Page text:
SEQ-W (1995)

Fitzgerald et al. (1995), created and tested the SEQ-W, an updated version of the SEQ considering the critiques. Their framework consists of three dimensions: sexual coercion, unwanted sexual attention, and gender harassment.[76] They defined gender harassment as behaviors, both verbal and nonverbal that project/express violent and insulting feelings about women. Examples of this include gestures, taunts, hazing, threats, sexual slurs, etc. Gender harassment is the most widespread form of harassment but its typically ignored because it is not seen as big of an issue as other forms of sexual harassment. Sexual coercion includes the exchange of sexual acts/favors for job related benefits (quid pro quo). This model was tested on different samples of women from a variety of occupations, education levels, and cultures. After testing, the model was found to be structurally valid across different settings and cultures. The model was reported as reliable, efficient, valid, and practical.[76]

Sexual Experiences Survey (SES)

In an attempt to go beyond the past methods and create a more accurate representation of the occurrence of rape and other sexual victimizations, Koss and colleagues developed a new measurement tool called the Sexual Experiences Survey (SES).[79] The SES included a legal definition of rape, accounted for other experiences of sexual harassment/assault and used graphic language and "behaviorally specific" questions to cue the victims recall.[79]

The SES and its first testing caused a large increase in the research done on rape. Despite its strengths, the SES was critiqued for using broad and "poorly phrased" definitions and question.[79] They argued that the language used caused women report that they had experienced a form of sexual harassment but not been raped. These critics concluded that the SES overestimates rape.[79]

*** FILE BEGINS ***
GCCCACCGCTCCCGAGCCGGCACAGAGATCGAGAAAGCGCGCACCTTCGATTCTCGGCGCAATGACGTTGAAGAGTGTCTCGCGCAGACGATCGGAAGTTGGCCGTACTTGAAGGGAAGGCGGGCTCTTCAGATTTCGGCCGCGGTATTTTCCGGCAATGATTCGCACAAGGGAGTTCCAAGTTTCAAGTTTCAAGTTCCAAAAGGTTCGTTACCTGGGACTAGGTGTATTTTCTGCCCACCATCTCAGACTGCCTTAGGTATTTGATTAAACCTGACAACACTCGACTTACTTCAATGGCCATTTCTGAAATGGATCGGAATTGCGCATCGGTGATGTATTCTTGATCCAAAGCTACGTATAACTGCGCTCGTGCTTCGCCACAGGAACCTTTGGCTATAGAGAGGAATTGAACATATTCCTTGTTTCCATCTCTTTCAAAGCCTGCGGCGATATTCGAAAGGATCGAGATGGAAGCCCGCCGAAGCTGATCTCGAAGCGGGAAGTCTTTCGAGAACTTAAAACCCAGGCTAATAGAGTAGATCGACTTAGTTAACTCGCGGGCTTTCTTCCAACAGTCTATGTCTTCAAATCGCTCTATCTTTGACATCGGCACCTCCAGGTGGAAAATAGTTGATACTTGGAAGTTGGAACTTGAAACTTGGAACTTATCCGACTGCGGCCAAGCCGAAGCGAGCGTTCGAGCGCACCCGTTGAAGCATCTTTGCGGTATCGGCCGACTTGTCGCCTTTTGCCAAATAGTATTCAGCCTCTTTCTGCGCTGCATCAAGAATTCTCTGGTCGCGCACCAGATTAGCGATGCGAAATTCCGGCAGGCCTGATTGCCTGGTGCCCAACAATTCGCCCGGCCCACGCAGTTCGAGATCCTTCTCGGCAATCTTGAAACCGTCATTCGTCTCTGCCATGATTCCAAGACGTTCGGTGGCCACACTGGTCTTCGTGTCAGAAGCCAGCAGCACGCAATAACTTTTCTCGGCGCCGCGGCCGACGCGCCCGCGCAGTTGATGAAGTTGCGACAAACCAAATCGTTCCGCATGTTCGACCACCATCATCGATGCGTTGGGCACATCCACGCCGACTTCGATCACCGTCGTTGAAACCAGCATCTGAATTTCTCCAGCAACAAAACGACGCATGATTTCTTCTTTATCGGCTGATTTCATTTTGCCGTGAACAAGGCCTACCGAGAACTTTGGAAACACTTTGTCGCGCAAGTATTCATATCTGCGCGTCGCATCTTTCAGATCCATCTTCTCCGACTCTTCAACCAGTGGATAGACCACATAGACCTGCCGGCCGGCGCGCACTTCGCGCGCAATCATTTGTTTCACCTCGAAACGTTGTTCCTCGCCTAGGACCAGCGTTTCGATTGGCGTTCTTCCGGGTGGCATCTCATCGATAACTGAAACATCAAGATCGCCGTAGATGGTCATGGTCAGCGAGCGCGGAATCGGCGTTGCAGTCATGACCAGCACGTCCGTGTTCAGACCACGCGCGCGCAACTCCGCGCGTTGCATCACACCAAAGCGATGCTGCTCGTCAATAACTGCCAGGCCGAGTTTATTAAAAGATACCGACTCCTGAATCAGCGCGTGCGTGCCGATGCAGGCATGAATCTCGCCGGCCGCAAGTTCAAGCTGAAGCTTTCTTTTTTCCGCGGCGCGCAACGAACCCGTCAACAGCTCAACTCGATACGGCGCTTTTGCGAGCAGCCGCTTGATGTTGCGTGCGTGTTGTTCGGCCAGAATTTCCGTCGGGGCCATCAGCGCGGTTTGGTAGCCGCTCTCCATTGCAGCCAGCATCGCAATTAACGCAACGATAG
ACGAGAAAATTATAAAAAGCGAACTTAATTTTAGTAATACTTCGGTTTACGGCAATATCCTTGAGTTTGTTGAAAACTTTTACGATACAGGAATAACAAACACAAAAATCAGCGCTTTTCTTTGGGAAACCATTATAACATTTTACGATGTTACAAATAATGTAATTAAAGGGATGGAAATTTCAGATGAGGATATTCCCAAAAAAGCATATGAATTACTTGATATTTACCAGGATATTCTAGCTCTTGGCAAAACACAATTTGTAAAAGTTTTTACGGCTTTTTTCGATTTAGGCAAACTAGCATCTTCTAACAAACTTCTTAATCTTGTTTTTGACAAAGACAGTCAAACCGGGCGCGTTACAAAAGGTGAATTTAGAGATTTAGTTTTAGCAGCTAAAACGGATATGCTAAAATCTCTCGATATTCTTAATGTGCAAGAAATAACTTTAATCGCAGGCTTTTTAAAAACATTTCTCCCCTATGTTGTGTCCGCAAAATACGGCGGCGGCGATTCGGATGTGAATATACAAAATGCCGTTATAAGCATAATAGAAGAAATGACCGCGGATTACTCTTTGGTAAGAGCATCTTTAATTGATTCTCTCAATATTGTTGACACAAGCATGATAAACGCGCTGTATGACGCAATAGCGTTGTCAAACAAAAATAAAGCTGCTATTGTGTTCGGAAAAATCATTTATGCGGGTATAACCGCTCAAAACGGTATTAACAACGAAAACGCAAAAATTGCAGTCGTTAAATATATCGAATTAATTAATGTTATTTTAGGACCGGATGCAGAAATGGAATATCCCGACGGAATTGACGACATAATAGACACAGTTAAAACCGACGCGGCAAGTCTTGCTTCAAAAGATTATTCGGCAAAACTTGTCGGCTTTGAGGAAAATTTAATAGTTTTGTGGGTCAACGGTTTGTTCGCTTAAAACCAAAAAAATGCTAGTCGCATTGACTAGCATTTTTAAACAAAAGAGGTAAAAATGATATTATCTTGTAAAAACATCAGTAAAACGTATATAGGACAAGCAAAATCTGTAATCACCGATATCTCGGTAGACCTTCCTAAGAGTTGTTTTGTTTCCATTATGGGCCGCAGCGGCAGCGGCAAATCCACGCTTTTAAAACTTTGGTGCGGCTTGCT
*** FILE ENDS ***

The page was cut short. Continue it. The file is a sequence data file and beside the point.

In 1992, the SES went through a redesign and a new name. The now called National Crime Victimization Survey (NCVS) built on the critiques from the past survey and built a brand-new methodological tool.[79]

Nationwide Crime Victimization Survey (NCVS)

The Nationwide Crime Victimization Survey (NCVS) annually conducts research and reports information about different types of criminal victimization such as robbery, theft, household burglary and sexual victimization [80] The NCVS has been conducted since 1973 and uses the same methods as when it was created which makes it the only source to compare the prevalence of sexual harassment across time.[80]

To investigate this claim of underestimation of rape, the National Research Council held a panel to review and identify the errors within the NCVS.[80] The conclusion from this panel was that the NCVS had several methodological problems that caused this underestimation of rape and sexual assault.[80]

One of the main issues with NCVS was that using language that is focused on crime and victimization which caused respondents to answer different ways. Whether respondents did not want to label their experiences as rape or if they feared that their perpetrator was going to be punished the use of language was leading to inaccurate results.[80] Additionally, the NCVS fails to protect the privacy of its participants. The interviewer has to ask one of the questions to everyone 12 and older in a certain house. This causes everyone asked in that area aware of the others' participation and what questions everyone is being asked.[80] This risk of lack of privacy could lead respondents to not answer honestly, or answer in a socially desirable way. Finally, the NCVS has limited definitions of rape that lead to confusion and ambiguity.[80]